Dr Charles Joshua Joseph Harris EM

b. 3rd Q 1861 Plymouth, Devon.  d. 3rd Q 1939 Whitehaven, Cumberland.

DATE OF EM ACTION: 11/05/1910 Wellington Colliery, Whitehaven, Cumberland.

Charles was born in Plymouth, Devon in 1861, and little else is known about his childhood. His parents names are not known, though it is known he had a brother named Sampson. Charles trained as a general practitioner, and by 1891, he was living in Whitehaven, Cumberland, He was running a general practice with his brother, and they had a cook and a servant living in with them. Charles married Joannie, and tbey had a son, Victor Charles Harris, born in 1903. Charles also volunteered his services as the Doctor at the Wellington Colliery, and following the fire on 11th May 1910, he was called upon to help save lives. For his actions he was awarded the Edward Medal. Charles died in 1939, aged 78.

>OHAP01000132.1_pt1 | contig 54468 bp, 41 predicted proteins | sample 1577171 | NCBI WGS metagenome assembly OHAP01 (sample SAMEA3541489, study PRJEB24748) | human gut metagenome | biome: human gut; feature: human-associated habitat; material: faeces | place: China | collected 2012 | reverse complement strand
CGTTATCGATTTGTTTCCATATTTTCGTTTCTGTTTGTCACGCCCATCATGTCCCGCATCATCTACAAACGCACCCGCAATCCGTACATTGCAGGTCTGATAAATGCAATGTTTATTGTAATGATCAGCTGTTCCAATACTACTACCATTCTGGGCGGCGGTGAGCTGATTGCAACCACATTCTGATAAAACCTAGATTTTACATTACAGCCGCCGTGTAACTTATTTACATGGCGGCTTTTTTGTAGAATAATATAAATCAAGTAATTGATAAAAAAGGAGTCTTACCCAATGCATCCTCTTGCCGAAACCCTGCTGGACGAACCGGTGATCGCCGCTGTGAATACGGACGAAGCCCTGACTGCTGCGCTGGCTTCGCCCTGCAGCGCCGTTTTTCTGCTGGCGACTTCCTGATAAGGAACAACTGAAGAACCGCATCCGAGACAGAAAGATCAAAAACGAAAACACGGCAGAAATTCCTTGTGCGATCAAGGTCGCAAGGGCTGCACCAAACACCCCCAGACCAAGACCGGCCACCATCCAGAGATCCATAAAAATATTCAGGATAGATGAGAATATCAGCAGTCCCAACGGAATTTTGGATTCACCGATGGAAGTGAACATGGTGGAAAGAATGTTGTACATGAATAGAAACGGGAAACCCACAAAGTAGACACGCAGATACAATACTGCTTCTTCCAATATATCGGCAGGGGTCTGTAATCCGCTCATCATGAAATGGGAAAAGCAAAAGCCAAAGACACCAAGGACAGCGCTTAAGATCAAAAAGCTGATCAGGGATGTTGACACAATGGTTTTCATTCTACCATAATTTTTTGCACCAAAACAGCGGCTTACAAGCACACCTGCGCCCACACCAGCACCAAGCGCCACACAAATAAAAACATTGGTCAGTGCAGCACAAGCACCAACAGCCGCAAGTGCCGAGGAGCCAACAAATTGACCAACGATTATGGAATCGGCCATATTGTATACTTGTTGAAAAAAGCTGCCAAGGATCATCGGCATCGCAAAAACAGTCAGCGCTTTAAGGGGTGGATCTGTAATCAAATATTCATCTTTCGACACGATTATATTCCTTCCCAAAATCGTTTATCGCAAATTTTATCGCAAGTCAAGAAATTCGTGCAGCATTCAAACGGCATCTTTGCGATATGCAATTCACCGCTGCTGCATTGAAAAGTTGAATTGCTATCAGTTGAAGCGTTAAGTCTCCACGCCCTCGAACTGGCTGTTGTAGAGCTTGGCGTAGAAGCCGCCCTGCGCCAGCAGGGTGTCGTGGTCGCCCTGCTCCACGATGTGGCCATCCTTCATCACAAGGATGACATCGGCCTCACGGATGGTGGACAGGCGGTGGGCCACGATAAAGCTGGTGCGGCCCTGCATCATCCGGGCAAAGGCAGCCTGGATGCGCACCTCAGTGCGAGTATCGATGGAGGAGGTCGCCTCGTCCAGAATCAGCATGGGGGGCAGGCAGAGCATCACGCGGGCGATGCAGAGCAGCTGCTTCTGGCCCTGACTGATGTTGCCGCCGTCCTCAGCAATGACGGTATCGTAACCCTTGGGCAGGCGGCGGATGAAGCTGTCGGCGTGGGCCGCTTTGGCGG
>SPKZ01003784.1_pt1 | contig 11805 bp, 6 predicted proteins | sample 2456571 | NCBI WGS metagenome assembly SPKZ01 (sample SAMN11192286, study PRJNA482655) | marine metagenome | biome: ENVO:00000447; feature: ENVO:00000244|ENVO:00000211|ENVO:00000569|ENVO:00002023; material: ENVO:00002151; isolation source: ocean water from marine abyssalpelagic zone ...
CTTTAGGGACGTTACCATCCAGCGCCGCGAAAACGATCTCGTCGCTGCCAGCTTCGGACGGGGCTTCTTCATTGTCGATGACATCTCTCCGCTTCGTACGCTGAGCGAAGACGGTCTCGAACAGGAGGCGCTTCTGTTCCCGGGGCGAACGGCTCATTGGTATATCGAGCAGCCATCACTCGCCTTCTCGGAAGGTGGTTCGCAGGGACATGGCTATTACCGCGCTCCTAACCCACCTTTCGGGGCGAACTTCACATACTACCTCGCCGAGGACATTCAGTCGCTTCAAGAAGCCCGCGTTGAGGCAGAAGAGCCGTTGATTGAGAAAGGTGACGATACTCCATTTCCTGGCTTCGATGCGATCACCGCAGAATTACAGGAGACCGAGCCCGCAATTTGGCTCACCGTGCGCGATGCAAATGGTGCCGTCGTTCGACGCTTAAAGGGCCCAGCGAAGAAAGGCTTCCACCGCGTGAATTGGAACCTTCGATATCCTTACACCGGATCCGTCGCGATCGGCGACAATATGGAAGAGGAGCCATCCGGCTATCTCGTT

On the 11th May, 1910, a terrible fire occurred in the Wellington Pit, Whitehaven, at a point about 4,500 yards from the shafts. Various rescue parties, with great courage and self-devotion and at considerable risk, descended the mine and endeavoured to extinguish the fire and penetrate to the persons in the workings beyond the same. Thorne and Littlewood, fitted with breathing apparatus, reached within a distance of 150 yards of the fire, but were driven back by the great heat and effusion of gases. The others got to within about 300 yards of the fire, working in the smoke backing from the fire. It was found impossible to penetrate to the scene of the fire or to rescue any of the entombed miners. Had an explosion occurred — a by no means unlikely eventuality, seeing that the mine is a very gassy one — they would undoubtedly all have been killed. Special gallantry was shown by John Henry Thorne, to whom the Edward Medal of the First Class has already been awarded, and by James Littlewood.